Staying Connected With Your Parents During Self-Isolation


Staying connected with seniors

We may not be able to kiss, hug or hold our parents hand, but that doesn't mean we still can't light up their day!

In response to the Coronavirus, more and more Americans are practicing social-distancing and self-isolation to help slow the virus and avoid infection. This is especially true of seniors, who seem to be the most vulnerable to the virus, with those 65 years and older accounting for 8 out of 10 deaths

To help avoid contracting or spreading the virus, the CDC recommends adults over the age of 65 "limit interactions with other as much as possible." Where that's not possible, they recommend you keep at least 6 feet apart from others, wash your hands often, clean and disinfect high touch surfaces and cover your mouth and nose with a cloth covering.

Safe ways to stay connected

Self-isolating and social distancing are critical to protecting yourself and your parents from Covid-19. However, ensuring we maintain social connections with others during self-isolation is critical to avoiding loneliness and depression, bad outcomes in themselves. So how do we circle the square?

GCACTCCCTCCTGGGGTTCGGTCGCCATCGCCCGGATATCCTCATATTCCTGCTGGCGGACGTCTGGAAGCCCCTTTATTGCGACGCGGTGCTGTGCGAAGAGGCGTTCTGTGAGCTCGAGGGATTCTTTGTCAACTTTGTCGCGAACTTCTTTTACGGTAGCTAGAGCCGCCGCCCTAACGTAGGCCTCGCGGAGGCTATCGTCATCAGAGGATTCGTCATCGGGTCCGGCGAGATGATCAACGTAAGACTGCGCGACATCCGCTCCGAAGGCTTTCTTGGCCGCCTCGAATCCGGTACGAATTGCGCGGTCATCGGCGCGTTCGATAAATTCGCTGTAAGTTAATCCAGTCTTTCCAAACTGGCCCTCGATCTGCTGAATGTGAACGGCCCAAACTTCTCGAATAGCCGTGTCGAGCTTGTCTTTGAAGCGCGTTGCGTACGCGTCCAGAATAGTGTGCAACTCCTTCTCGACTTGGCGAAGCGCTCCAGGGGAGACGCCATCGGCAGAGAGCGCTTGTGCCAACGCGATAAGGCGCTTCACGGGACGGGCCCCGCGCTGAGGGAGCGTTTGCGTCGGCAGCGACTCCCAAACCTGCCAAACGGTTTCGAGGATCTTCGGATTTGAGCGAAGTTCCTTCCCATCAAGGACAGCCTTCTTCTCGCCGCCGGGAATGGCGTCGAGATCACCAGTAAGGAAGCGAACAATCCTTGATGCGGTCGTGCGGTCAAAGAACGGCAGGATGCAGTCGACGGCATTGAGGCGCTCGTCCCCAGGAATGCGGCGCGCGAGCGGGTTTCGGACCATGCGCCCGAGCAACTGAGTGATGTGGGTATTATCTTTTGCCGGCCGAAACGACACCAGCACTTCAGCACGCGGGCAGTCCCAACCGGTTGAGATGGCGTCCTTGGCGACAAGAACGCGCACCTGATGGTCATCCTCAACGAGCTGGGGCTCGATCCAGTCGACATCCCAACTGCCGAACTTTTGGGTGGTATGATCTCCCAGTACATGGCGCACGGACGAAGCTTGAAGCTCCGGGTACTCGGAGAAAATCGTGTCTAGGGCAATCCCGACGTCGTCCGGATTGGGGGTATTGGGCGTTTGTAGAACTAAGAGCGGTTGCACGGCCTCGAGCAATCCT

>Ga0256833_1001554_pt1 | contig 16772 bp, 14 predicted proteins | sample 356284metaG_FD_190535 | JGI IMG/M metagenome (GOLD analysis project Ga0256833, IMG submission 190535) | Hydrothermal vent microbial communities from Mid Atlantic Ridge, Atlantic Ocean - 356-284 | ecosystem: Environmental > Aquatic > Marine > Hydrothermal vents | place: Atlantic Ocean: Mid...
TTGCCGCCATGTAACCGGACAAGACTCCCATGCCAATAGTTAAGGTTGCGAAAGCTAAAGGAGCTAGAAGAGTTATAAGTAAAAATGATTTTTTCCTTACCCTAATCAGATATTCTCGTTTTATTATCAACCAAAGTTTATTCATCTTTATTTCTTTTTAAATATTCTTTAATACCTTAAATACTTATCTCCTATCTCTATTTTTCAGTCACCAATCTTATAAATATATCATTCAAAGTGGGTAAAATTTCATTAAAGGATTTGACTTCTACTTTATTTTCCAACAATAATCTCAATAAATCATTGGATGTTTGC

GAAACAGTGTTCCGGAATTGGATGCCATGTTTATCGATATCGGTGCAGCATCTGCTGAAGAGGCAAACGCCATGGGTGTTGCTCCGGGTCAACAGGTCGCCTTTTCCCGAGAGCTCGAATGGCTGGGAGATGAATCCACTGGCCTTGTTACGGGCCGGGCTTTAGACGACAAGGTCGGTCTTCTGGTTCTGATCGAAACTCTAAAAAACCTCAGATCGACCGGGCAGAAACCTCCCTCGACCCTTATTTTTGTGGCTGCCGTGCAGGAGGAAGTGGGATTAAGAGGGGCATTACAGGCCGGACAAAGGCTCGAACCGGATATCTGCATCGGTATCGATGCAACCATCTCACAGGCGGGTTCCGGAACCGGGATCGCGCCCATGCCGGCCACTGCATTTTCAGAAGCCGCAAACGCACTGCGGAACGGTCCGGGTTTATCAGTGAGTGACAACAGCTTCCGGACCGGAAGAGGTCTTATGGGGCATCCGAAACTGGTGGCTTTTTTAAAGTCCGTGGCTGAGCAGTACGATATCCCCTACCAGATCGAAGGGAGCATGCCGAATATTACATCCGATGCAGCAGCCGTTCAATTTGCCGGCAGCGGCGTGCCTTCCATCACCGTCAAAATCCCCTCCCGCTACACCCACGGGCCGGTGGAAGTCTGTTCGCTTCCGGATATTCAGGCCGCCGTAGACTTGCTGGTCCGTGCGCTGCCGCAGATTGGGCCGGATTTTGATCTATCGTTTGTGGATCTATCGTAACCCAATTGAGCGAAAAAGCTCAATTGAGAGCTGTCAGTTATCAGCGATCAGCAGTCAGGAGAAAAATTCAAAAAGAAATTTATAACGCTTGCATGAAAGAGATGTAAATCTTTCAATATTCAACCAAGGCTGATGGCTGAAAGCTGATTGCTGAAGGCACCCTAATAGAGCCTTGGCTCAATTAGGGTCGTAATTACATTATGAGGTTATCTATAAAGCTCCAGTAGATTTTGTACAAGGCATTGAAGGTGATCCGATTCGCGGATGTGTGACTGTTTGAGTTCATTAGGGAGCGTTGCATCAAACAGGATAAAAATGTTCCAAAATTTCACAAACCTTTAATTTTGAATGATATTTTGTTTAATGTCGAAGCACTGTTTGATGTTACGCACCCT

Fortunately, there are quite a few ways we can stay connected with friends and family, even if we are self-isolating.

  • Daily phone calls: This is still the easiest way for many seniors to stay in touch. A quick call on the way to or from work goes a long way.

  • Video calls: More intimate than a phone call, it also gives you a chance to see any changes in your parents behavior or appearance that may merit follow-up.

  • Virtual dinners: Include your parents at your dinner table via video conference. If that seems like a little too much for you, perhaps just do a toast or prayer together, if that's your thing.

  • Bedtime stories to the grand kids: Talk about killing two birds with one stone. Give your parents purpose, your kids a nightly treat and yourself a break!

  • Online games: Whether it's chess, backgammon, Scrabble, anagrams or cards play it online with your mom or dad or arrange for them to play with their friends.

  • Virtual cheerleaders: With video chat, let the grandparents watch and encourage your kids while they shoot hoops in the backyard, ride their bike, sink a putt or do back-flips off the diving board.

  • Cooking: Ask your mother to cook or bake her signature dish. Or make her favorite dish for her. Nothing connects us like food.

  • Crafts: Have the grand kids make pictures, cards, sculptures or bracelets for the grandparents. What better way to feel remembered than to know people are thinking about you when you're not around.

  • Visits from a distance: Visit your parents and talk to them from the curb. If they live in a facility, talk to them from their balcony. The novelty of it alone can make it fun. Bring the kids. The more the merrier.

  • Picnic from afar: If your parents can drive on their own, have them pack a lunch, you pack yours, and picnic in a park together. Just make sure you're on separate blankets or benches and be appropriately distanced from each other.